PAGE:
In September 1935, Pagé left Montréal to conduct a multistep tour of Québec to promote airmindedness among French-speaking Quebecers. He gradually made his way to the Lac St-Jean region. A drop in oil pressure in his engine as Pagé began his return trip to Montréal resulted in a return to the airfield in Roberval, Québec. Pagé soon contacted Duquette who suggested that L’Émérillon be dismantled and sent to Montréal by train. Page agreed.
Once back in the metropolis, Pagé contacted some Montréal businessmen to convince them to finance the construction of a factory where L’Émérillon could be put into production. These discussions led nowhere. Worse still, the certificate for the aircraft expired in July 1936. L’Émérillon was then grounded. Its final fate is unknown, but some believe that this elegant machine was eventually destroyed in a fire.
You will obviously be happy to learn that Pagé’s pan-Québec tour helped him find a job, but that is another story. Yes, yes, another story.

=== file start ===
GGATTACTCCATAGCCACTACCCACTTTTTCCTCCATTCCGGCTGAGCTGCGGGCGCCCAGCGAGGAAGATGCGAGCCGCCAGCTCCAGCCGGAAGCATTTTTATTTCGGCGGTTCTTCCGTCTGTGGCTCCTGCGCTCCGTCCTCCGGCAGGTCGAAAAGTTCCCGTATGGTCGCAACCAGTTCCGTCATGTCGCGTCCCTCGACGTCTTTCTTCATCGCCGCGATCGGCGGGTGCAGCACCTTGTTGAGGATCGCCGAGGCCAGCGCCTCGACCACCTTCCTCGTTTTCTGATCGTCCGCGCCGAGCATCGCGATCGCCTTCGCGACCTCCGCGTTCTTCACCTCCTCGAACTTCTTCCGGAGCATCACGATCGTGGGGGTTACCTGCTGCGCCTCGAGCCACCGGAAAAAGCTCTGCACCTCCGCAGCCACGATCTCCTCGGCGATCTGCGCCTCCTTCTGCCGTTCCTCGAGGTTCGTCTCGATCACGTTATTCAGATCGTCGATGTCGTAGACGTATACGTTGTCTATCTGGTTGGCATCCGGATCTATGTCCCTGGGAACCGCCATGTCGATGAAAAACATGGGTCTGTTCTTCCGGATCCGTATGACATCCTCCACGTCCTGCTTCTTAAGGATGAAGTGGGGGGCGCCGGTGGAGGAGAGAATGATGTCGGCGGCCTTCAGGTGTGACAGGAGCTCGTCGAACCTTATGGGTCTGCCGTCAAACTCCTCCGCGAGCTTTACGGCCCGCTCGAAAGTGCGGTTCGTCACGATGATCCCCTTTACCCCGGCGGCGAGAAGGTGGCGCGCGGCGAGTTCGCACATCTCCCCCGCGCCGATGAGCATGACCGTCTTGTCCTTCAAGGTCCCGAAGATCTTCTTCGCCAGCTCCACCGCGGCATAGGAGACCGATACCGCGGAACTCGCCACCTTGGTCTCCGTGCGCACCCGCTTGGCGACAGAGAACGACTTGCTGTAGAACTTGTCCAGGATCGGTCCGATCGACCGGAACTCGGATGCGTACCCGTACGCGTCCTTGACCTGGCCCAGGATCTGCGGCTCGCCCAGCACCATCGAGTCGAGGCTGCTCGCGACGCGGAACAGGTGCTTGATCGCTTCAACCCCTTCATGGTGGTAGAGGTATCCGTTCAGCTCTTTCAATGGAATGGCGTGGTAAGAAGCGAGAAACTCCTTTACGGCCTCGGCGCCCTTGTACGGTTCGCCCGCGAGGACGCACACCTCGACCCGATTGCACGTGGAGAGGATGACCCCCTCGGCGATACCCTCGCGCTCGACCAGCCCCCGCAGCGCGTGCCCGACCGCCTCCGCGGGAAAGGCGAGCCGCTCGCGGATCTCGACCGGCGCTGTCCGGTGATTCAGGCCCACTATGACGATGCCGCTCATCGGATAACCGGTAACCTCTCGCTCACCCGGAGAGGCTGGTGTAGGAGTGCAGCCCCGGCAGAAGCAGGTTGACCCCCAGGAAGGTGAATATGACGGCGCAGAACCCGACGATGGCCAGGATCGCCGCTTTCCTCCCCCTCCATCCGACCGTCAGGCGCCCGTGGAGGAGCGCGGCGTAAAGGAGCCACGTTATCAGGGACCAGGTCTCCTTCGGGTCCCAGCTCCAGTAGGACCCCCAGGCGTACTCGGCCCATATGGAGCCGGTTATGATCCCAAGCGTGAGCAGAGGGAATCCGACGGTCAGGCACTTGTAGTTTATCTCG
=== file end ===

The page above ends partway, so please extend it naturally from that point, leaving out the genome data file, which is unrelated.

Before I forget, Balbo, a brute with the looks of a movie star, was mentioned in several issues of our blog / bulletin / thingee since August 2018, but back to our microcar.
A jewelry store in Saint-Jérôme, Québec, Bijouterie Giroux Incorporée, acquired an apple green Isetta with red and yellow (!) lettering around September 1958. That small delivery vehicle, of undetermined origin and unique in the region, certainly did not go unnoticed.
And yes, CKVL, an independent radio station in Verdun, a suburb of Montréal, and subsidiary of Radio Futura Incorporée mentioned in an August 2018 issue of our you know what, acquired an Isetta of undetermined origin around June 1959.